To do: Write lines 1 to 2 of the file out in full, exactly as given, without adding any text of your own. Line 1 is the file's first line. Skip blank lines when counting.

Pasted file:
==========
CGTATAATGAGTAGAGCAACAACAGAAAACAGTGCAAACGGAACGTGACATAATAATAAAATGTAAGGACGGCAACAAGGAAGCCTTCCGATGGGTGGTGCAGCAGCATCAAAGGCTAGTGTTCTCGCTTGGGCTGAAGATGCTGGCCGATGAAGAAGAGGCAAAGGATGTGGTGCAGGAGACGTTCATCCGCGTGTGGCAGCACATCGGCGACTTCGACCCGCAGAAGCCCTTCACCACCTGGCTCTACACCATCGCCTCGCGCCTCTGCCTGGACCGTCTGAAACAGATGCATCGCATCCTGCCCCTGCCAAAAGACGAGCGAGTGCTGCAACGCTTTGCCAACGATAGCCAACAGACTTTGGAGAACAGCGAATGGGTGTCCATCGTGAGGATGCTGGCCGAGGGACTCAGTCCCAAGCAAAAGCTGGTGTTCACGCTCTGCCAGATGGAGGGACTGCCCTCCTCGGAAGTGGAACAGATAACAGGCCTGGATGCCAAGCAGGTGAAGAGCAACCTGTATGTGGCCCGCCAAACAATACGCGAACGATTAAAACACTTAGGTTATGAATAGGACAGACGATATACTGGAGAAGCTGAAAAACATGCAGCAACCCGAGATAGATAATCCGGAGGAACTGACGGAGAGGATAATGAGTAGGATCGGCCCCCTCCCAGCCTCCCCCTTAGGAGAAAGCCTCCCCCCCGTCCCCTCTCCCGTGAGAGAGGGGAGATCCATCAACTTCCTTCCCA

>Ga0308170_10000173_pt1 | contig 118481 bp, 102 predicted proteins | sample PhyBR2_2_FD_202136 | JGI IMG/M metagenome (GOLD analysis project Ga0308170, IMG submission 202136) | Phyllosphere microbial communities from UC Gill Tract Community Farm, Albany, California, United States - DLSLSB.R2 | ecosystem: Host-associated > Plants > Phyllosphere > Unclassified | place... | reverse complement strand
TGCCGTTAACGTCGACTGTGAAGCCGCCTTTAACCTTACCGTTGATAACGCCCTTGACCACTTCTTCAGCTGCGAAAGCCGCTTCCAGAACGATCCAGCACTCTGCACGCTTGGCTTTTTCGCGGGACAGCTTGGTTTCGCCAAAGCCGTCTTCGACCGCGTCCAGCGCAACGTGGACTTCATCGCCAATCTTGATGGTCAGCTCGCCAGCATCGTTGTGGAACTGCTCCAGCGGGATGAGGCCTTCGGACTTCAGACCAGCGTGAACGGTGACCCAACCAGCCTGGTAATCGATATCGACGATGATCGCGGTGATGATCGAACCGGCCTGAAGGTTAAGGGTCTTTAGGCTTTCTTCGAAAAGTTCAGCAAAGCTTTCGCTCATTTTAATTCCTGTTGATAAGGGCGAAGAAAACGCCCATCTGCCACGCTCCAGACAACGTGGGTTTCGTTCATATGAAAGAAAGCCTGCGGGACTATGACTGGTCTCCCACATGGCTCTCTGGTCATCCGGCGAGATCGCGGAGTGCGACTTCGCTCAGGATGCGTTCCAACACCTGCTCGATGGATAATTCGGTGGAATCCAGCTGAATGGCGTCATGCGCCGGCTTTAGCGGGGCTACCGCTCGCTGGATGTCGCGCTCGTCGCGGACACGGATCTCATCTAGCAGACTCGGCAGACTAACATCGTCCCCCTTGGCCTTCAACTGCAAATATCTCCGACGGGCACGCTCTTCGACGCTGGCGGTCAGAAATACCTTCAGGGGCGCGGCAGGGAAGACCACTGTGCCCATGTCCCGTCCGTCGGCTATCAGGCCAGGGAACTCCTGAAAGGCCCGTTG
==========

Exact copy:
CGTATAATGAGTAGAGCAACAACAGAAAACAGTGCAAACGGAACGTGACATAATAATAAAATGTAAGGACGGCAACAAGGAAGCCTTCCGATGGGTGGTGCAGCAGCATCAAAGGCTAGTGTTCTCGCTTGGGCTGAAGATGCTGGCCGATGAAGAAGAGGCAAAGGATGTGGTGCAGGAGACGTTCATCCGCGTGTGGCAGCACATCGGCGACTTCGACCCGCAGAAGCCCTTCACCACCTGGCTCTACACCATCGCCTCGCGCCTCTGCCTGGACCGTCTGAAACAGATGCATCGCATCCTGCCCCTGCCAAAAGACGAGCGAGTGCTGCAACGCTTTGCCAACGATAGCCAACAGACTTTGGAGAACAGCGAATGGGTGTCCATCGTGAGGATGCTGGCCGAGGGACTCAGTCCCAAGCAAAAGCTGGTGTTCACGCTCTGCCAGATGGAGGGACTGCCCTCCTCGGAAGTGGAACAGATAACAGGCCTGGATGCCAAGCAGGTGAAGAGCAACCTGTATGTGGCCCGCCAAACAATACGCGAACGATTAAAACACTTAGGTTATGAATAGGACAGACGATATACTGGAGAAGCTGAAAAACATGCAGCAACCCGAGATAGATAATCCGGAGGAACTGACGGAGAGGATAATGAGTAGGATCGGCCCCCTCCCAGCCTCCCCCTTAGGAGAAAGCCTCCCCCCCGTCCCCTCTCCCGTGAGAGAGGGGAGATCCATCAACTTCCTTCCCA

>Ga0308170_10000173_pt1 | contig 118481 bp, 102 predicted proteins | sample PhyBR2_2_FD_202136 | JGI IMG/M metagenome (GOLD analysis project Ga0308170, IMG submission 202136) | Phyllosphere microbial communities from UC Gill Tract Community Farm, Albany, California, United States - DLSLSB.R2 | ecosystem: Host-associated > Plants > Phyllosphere > Unclassified | place... | reverse complement strand